I was recently reading about China. The particular take of this piece was that China began, just over a dozen years ago, an attempt to become the world’s recognized superpower. As I read about its aggressive stance in many areas (investment in tech, foreign relations, military), and realized that the United States had done a similar thing after the Cold War ended, I began to wonder who we’re all trying to impress. Like many people I believe America has had it good for quite a long time. (At least for some of us.) I also believe we have used underhanded ways to get to this point. Trump has definitely set us back on the world stage, but as China is investing in science and tech, we’re polishing off our Bibles. (Take a look at the Supreme Court and disagree, if you can.)
In a world that has enough for all, why do we find it so hard to share? Growing up with the Bible I was pretty sure that was the central message. Instead, we seem to want to become the Nebuchadnezzar of the world, the great—well, you know—Babylon. Ironically, Babylon doesn’t fare too well in Scripture’s final book. Nationalism, it seems to me, is a great problem. People seem unable to feel good about who they are without hating those of different countries. It would seem that globalization should’ve taught us a thing or two about that. Perhaps it’s the nature of our leaders—people who promote themselves until there’s no further ladder to climb beyond world domination. Is that what we’ve come to? Is there any hope?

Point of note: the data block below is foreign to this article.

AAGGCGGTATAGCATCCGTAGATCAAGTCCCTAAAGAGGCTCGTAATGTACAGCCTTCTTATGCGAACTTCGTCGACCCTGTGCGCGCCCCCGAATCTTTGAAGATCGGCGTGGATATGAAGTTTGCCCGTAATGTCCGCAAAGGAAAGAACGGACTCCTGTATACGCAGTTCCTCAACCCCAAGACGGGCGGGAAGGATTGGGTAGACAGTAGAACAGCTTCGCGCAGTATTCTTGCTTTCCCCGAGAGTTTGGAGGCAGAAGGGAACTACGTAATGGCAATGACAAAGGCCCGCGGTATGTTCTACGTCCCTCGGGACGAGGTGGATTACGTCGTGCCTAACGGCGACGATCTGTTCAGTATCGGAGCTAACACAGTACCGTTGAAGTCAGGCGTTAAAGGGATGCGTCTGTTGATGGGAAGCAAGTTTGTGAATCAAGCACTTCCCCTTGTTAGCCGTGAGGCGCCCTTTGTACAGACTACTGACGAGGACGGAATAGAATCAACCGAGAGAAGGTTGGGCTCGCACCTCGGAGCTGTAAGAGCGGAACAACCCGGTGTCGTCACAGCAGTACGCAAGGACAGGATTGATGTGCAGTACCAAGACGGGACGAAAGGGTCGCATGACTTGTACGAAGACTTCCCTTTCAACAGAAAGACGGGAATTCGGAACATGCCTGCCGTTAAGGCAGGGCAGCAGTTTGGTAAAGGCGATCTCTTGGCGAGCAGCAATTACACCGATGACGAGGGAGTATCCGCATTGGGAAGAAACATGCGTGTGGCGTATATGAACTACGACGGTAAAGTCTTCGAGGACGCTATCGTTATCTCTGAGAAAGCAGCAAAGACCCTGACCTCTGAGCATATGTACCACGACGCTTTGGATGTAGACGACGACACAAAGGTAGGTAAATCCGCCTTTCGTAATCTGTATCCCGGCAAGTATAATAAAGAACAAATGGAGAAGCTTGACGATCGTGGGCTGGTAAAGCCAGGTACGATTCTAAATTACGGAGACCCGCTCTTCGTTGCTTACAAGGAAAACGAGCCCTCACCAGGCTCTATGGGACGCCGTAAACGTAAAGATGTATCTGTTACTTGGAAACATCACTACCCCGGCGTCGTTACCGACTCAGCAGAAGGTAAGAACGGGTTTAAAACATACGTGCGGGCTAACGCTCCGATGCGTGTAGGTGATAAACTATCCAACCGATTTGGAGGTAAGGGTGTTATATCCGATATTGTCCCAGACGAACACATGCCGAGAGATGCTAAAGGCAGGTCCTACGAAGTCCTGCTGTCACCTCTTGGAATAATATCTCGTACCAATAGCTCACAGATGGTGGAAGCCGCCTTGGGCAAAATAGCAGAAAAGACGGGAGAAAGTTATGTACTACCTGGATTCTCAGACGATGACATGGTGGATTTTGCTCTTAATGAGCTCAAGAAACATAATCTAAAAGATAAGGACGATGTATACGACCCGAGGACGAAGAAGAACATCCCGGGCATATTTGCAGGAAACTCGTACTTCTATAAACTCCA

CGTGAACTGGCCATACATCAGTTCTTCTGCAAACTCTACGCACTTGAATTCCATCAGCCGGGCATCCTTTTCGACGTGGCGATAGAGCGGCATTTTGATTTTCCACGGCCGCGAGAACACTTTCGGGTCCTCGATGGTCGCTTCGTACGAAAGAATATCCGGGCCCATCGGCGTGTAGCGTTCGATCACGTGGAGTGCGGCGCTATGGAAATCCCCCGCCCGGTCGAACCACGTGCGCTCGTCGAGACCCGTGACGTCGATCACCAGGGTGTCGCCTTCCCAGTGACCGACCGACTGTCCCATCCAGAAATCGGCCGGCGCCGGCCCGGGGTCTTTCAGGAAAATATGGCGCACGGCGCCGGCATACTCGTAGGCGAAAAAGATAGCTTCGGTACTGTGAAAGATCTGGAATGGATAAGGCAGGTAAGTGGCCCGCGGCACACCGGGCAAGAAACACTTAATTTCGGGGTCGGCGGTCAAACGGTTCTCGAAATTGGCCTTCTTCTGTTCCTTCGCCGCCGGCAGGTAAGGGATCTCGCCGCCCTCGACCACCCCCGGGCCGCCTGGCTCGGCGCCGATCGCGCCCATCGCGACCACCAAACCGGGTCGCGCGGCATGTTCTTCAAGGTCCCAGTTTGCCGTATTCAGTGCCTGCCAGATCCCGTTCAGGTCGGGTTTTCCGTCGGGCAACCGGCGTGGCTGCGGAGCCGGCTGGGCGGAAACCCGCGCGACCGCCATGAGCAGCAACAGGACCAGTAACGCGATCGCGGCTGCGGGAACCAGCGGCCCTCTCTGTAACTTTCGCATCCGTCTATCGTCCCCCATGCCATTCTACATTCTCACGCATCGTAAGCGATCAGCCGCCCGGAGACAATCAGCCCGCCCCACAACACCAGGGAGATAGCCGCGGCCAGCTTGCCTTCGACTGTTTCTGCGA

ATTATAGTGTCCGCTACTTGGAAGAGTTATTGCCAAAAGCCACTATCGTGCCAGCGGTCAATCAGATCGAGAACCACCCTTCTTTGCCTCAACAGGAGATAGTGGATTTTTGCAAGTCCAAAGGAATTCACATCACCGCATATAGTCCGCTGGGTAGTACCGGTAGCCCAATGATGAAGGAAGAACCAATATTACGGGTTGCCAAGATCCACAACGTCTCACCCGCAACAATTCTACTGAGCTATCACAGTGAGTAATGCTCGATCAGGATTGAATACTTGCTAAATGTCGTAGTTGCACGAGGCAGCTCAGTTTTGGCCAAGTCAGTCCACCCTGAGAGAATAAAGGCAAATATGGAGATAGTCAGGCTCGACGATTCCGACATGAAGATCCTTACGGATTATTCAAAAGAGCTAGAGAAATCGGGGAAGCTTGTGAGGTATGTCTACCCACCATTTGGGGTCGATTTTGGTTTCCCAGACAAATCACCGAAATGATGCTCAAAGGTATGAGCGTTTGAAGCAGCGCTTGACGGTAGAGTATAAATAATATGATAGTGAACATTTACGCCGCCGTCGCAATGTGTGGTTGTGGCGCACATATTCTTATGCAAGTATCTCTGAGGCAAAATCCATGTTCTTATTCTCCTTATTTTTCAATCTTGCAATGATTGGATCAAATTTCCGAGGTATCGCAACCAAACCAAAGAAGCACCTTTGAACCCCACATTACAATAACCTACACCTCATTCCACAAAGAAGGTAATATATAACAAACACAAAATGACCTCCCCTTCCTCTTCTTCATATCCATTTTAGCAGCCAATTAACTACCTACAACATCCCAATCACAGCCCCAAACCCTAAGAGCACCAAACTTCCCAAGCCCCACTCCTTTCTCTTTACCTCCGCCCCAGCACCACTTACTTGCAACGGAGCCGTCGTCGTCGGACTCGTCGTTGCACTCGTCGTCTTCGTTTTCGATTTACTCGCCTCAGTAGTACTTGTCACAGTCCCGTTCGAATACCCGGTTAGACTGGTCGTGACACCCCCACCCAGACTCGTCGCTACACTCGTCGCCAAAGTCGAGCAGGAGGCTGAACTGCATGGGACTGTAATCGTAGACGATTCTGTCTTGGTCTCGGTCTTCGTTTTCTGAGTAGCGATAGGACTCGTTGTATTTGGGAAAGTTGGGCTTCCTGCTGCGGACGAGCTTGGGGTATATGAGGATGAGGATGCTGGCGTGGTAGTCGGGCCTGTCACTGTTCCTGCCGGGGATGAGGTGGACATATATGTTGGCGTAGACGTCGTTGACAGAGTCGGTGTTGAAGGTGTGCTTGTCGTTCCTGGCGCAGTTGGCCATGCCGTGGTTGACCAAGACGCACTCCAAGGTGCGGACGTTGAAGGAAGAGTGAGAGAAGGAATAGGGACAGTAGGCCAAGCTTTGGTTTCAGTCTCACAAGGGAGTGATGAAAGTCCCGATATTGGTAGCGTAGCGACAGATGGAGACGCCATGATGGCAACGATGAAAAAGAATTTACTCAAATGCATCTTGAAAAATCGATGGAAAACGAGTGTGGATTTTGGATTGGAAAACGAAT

I keep wondering who such people think the final arbiter will be. Hasn’t history demonstrated over and over and over again that those who think too highly of themselves will be remembered most poorly? Do they lack the capacity to see from the viewpoint of other people? Our political and economic systems reward those who step on others and who think highly of themselves, it seems. Capitalism especially dwells in the fantasy world of endless growth in a limited environment. Combined with the restless curiosity of science and rapid growth of technology, this system seems set to go off the rails. Especially when world leaders see each other in competition with one another instead of working cooperatively for the benefit of all. No, I don’t believe Utopia is possible—there are too many self-interested leaders for that ever to work—but I do believe that national agendas that overlook differences (think the European Union) are far more worth our time than trying to become, or remain, a “super power.”